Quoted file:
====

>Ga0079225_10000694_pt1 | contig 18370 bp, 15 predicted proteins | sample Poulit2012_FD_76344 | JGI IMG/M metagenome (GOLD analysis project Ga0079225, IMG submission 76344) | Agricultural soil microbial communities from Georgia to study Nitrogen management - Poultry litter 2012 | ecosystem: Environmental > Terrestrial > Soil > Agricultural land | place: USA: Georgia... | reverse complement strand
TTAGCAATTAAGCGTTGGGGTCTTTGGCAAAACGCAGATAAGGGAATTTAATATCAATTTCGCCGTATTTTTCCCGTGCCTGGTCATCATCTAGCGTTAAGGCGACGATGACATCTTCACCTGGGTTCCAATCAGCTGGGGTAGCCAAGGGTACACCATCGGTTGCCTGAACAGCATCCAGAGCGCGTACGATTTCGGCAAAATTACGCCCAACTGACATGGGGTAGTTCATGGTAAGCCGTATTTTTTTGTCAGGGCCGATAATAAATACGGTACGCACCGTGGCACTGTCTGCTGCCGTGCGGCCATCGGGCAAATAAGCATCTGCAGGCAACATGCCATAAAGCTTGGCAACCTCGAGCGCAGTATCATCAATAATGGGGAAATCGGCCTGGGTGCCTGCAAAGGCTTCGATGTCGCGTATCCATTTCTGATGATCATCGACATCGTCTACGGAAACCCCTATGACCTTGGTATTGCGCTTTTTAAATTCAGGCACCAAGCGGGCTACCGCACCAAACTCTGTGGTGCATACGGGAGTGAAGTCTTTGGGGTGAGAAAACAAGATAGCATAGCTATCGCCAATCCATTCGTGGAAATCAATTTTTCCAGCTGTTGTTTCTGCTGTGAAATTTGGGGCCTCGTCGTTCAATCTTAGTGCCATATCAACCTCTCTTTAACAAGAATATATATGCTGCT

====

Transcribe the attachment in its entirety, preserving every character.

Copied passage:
>Ga0079225_10000694_pt1 | contig 18370 bp, 15 predicted proteins | sample Poulit2012_FD_76344 | JGI IMG/M metagenome (GOLD analysis project Ga0079225, IMG submission 76344) | Agricultural soil microbial communities from Georgia to study Nitrogen management - Poultry litter 2012 | ecosystem: Environmental > Terrestrial > Soil > Agricultural land | place: USA: Georgia... | reverse complement strand
TTAGCAATTAAGCGTTGGGGTCTTTGGCAAAACGCAGATAAGGGAATTTAATATCAATTTCGCCGTATTTTTCCCGTGCCTGGTCATCATCTAGCGTTAAGGCGACGATGACATCTTCACCTGGGTTCCAATCAGCTGGGGTAGCCAAGGGTACACCATCGGTTGCCTGAACAGCATCCAGAGCGCGTACGATTTCGGCAAAATTACGCCCAACTGACATGGGGTAGTTCATGGTAAGCCGTATTTTTTTGTCAGGGCCGATAATAAATACGGTACGCACCGTGGCACTGTCTGCTGCCGTGCGGCCATCGGGCAAATAAGCATCTGCAGGCAACATGCCATAAAGCTTGGCAACCTCGAGCGCAGTATCATCAATAATGGGGAAATCGGCCTGGGTGCCTGCAAAGGCTTCGATGTCGCGTATCCATTTCTGATGATCATCGACATCGTCTACGGAAACCCCTATGACCTTGGTATTGCGCTTTTTAAATTCAGGCACCAAGCGGGCTACCGCACCAAACTCTGTGGTGCATACGGGAGTGAAGTCTTTGGGGTGAGAAAACAAGATAGCATAGCTATCGCCAATCCATTCGTGGAAATCAATTTTTCCAGCTGTTGTTTCTGCTGTGAAATTTGGGGCCTCGTCGTTCAATCTTAGTGCCATATCAACCTCTCTTTAACAAGAATATATATGCTGCT